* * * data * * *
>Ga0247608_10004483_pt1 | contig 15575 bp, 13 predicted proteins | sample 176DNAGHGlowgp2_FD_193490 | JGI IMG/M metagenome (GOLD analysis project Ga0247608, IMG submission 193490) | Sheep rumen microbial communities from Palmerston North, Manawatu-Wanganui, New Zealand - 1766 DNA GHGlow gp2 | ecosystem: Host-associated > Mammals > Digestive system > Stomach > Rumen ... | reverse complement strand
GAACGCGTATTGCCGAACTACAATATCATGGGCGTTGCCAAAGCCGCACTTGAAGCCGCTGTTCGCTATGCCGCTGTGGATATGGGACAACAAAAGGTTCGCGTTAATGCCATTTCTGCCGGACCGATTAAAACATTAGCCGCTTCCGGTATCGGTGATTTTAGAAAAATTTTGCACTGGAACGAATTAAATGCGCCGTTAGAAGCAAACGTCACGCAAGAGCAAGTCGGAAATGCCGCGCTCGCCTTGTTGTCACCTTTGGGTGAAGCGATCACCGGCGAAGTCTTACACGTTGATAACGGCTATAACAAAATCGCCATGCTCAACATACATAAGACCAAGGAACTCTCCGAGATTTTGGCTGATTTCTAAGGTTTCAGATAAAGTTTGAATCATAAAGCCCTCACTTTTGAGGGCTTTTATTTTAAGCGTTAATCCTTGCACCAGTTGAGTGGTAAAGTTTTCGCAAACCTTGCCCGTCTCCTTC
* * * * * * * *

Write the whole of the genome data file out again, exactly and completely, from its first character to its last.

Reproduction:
>Ga0247608_10004483_pt1 | contig 15575 bp, 13 predicted proteins | sample 176DNAGHGlowgp2_FD_193490 | JGI IMG/M metagenome (GOLD analysis project Ga0247608, IMG submission 193490) | Sheep rumen microbial communities from Palmerston North, Manawatu-Wanganui, New Zealand - 1766 DNA GHGlow gp2 | ecosystem: Host-associated > Mammals > Digestive system > Stomach > Rumen ... | reverse complement strand
GAACGCGTATTGCCGAACTACAATATCATGGGCGTTGCCAAAGCCGCACTTGAAGCCGCTGTTCGCTATGCCGCTGTGGATATGGGACAACAAAAGGTTCGCGTTAATGCCATTTCTGCCGGACCGATTAAAACATTAGCCGCTTCCGGTATCGGTGATTTTAGAAAAATTTTGCACTGGAACGAATTAAATGCGCCGTTAGAAGCAAACGTCACGCAAGAGCAAGTCGGAAATGCCGCGCTCGCCTTGTTGTCACCTTTGGGTGAAGCGATCACCGGCGAAGTCTTACACGTTGATAACGGCTATAACAAAATCGCCATGCTCAACATACATAAGACCAAGGAACTCTCCGAGATTTTGGCTGATTTCTAAGGTTTCAGATAAAGTTTGAATCATAAAGCCCTCACTTTTGAGGGCTTTTATTTTAAGCGTTAATCCTTGCACCAGTTGAGTGGTAAAGTTTTCGCAAACCTTGCCCGTCTCCTTC